Take the 2-minute tour ×
Mathematics Stack Exchange is a question and answer site for people studying math at any level and professionals in related fields. It's 100% free, no registration required.

Let $(X,d)$ be a connected compact metric space. Does there exist a finite family $B_1,...,B_n$ of open balls in $X$ with a given radius $R>0$ such that $B_i \cap B_{i+1} \neq \emptyset$ for $i=1,\ldots ,n-1$ and $X=\bigcup_{k=1}^n B_i$.

Thanks.

share|improve this question
    
Since $X$ is compact, it is totally bounded. This means you can find a finite cover made up of balls for any $R$. Finiteness and connectedness should then allow you to order the balls in such a way to satisfy your intersection condition. –  Miha Habič Mar 31 '12 at 12:55
    
In fact, since $X$ is totally bounded, it is bounded, so there exists an $R>0$ so that $X$ is contained in a ball $B$ of radius $R$. The family $\{B\}$ satisfies the conditions you want. (Edit: I may be mixing up quantifiers, though -- I'm assuming the question is $\exists (\{B_i\} \mbox{ and } R>0)$ such that ... .) –  Neal Mar 31 '12 at 12:58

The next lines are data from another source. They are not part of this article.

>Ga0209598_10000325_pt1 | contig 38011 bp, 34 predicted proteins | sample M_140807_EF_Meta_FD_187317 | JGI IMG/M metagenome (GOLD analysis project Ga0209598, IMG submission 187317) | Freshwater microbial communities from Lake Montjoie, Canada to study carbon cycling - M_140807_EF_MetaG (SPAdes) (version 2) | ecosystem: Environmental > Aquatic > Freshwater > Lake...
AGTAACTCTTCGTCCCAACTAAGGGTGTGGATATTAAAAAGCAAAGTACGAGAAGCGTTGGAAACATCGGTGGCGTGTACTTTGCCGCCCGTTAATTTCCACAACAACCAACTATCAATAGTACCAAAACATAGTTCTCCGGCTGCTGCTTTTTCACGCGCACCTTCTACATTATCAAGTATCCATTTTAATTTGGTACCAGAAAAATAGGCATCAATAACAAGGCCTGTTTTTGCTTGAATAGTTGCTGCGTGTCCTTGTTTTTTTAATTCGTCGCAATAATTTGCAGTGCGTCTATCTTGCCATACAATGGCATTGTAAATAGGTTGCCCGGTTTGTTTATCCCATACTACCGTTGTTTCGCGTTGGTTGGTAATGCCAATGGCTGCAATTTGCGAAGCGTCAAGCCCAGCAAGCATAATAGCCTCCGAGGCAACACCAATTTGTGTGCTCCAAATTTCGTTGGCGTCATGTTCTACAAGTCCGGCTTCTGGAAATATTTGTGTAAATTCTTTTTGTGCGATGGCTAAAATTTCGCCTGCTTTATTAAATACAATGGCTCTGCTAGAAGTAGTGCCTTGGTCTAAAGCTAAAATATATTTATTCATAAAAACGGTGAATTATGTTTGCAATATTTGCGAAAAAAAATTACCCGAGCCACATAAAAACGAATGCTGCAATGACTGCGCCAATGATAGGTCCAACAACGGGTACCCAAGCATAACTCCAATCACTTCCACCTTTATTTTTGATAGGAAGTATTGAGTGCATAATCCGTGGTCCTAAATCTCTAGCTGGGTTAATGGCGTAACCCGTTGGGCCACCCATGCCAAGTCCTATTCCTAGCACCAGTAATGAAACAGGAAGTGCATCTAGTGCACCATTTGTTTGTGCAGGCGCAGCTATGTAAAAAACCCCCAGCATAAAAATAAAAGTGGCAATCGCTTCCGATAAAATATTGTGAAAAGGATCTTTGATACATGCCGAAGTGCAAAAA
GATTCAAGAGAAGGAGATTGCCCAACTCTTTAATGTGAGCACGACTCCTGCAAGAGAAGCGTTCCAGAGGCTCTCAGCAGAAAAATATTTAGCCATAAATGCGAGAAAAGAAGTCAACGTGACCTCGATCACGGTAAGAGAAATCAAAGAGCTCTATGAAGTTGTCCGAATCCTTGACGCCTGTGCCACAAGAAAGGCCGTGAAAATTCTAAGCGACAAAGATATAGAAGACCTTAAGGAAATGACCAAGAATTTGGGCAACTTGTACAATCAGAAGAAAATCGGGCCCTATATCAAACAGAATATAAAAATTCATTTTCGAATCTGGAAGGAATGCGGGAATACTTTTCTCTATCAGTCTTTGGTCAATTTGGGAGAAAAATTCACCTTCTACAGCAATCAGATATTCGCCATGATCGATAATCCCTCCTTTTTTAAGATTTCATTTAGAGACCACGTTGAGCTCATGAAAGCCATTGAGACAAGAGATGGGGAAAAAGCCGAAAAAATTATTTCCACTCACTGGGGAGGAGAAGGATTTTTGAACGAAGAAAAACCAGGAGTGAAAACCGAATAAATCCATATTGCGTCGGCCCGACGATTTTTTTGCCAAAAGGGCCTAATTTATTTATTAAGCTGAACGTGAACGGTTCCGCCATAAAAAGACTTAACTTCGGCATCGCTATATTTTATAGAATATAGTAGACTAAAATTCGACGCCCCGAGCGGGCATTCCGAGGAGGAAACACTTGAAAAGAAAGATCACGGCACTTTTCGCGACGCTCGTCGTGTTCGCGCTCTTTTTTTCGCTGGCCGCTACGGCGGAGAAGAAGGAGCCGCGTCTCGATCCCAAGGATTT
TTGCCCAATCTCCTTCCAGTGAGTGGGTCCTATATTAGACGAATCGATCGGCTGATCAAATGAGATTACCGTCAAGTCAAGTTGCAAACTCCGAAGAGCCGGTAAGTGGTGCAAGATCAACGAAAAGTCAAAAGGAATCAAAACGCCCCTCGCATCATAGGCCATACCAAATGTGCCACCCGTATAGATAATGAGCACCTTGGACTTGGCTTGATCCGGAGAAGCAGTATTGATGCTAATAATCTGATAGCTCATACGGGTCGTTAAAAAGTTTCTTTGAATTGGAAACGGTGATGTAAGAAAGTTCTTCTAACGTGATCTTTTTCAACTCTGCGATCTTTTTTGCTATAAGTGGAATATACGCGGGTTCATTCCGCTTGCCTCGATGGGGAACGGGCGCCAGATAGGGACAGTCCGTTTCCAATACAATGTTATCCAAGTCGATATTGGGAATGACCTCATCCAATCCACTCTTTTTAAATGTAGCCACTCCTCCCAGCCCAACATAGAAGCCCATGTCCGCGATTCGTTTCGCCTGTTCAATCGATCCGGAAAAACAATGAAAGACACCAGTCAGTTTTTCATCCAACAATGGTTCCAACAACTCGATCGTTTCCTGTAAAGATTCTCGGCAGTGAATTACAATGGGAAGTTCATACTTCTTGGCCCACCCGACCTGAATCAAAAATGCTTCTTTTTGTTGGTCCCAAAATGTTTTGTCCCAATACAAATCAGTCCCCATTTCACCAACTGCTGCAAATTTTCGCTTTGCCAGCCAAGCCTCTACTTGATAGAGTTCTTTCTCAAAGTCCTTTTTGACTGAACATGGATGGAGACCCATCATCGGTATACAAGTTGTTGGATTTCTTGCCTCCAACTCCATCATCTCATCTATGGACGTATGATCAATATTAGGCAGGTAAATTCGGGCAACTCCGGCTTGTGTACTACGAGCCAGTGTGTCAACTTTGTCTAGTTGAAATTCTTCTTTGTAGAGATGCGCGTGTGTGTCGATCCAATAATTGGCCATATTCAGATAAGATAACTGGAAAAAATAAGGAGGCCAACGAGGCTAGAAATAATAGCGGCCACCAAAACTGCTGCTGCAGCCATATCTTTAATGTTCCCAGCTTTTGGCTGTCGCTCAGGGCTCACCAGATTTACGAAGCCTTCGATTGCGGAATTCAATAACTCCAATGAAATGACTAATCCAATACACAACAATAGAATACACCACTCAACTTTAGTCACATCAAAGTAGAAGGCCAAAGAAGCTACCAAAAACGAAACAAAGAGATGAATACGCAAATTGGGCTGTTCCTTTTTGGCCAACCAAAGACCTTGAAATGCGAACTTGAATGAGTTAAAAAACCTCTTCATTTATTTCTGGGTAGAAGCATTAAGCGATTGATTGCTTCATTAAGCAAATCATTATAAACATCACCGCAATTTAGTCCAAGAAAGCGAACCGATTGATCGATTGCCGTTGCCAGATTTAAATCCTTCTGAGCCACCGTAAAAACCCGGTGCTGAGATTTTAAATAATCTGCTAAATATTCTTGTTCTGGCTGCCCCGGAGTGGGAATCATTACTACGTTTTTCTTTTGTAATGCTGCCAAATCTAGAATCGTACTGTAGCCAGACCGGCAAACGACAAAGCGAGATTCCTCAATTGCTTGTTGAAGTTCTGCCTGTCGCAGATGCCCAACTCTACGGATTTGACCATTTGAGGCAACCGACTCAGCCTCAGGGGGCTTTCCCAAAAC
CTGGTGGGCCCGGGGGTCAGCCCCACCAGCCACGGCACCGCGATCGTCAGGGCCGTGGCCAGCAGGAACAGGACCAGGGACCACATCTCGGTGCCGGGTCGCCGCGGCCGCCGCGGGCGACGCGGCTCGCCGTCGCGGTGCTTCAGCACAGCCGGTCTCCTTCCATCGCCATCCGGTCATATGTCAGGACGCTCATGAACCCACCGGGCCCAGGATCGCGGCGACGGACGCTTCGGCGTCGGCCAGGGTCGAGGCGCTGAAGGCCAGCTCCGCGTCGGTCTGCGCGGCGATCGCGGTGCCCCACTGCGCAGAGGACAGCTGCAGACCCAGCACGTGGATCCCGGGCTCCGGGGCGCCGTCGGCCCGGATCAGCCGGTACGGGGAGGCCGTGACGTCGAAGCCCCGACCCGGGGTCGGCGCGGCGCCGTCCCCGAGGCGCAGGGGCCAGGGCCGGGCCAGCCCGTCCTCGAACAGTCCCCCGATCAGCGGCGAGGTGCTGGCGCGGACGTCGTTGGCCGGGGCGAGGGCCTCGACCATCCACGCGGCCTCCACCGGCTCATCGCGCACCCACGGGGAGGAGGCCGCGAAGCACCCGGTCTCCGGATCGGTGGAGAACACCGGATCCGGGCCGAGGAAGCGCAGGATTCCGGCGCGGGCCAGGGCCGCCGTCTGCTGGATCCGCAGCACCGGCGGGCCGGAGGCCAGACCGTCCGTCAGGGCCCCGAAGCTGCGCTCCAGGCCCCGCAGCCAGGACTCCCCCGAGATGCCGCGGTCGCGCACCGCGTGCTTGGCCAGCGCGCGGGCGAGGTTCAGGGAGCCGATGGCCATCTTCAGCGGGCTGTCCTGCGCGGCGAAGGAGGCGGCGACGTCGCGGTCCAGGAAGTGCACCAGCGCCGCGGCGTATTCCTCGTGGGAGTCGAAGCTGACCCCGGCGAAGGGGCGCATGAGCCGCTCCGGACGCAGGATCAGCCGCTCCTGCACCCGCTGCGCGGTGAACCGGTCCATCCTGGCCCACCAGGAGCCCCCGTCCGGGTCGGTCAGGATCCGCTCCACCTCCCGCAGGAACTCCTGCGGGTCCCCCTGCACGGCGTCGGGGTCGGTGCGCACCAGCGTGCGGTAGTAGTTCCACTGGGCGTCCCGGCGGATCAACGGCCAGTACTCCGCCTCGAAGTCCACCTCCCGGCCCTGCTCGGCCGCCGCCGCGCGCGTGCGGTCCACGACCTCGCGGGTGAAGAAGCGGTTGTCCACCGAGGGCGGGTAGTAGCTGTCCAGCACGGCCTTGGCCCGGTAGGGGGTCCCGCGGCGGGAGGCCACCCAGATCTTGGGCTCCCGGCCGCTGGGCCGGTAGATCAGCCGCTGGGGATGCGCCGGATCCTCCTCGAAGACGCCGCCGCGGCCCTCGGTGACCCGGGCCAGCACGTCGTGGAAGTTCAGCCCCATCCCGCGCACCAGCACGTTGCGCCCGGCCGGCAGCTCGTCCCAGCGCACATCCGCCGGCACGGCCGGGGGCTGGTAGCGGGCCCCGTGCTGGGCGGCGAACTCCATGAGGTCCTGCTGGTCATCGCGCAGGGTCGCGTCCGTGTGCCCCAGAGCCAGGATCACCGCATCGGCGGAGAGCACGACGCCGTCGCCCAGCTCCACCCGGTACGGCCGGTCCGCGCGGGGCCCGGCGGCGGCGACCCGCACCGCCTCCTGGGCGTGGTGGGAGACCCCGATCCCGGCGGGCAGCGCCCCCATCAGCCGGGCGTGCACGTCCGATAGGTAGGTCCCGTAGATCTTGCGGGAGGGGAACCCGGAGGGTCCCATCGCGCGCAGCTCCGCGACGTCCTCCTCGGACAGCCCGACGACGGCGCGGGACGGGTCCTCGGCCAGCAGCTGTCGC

3  
Maybe first show that given any two points in the space, there is a finite collection of overlapping balls of radius $R$ "starting" at one point and ending at the other. Then from a finite cover of $X$, "connect the centers" of the balls with such chains in some order. –  David Mitra Mar 31 '12 at 13:04
    
@Neal I assumed that $R>0$ is given. –  Richard Mar 31 '12 at 13:08
2  
See here and here. –  Martin Sleziak Mar 31 '12 at 13:35

1 Answer 1

up vote 3 down vote accepted

Let ${\cal B}=\{B_1,B_2,\ldots, B_n\}$ be an open cover of $X$ of balls of radius $R$.

Claim: Let $x$ and $y$ be in $X$. Then there is a "chain" from $x$ to $y$ consisting of elements of $\cal B$. That is, there is a sequence of sets $B_{n_1},B_{n_2},\ldots, B_{n_k}$ from $\cal B$ with $x\in B_{n_1}$, $y\in B_{n_k}$ and $B_{n_i}\cap B_{n_{i+1}}\ne\emptyset$ for each admissable $i$.

To see why the claim is true, you can use the argument presented in the second link mentioned by Martin Sleziak in the comments.

So, between any two points $x$ and $y$ in $X$, there is a chain from $x$ to $y$ consisting of open balls of radius $R$. Now let $x_1$, $x_2$, $\ldots\,$, $x_n$, be the centers of the open balls in $\cal B$. One obtains the desired finite family of open balls by constructing chains from $x_1$ to $x_2$, then from $x_2$ to $x_3$, and so on (note that this usually won't give the smallest collection).

share|improve this answer

Your Answer

 
discard

By posting your answer, you agree to the privacy policy and terms of service.

Not the answer you're looking for? Browse other questions tagged or ask your own question.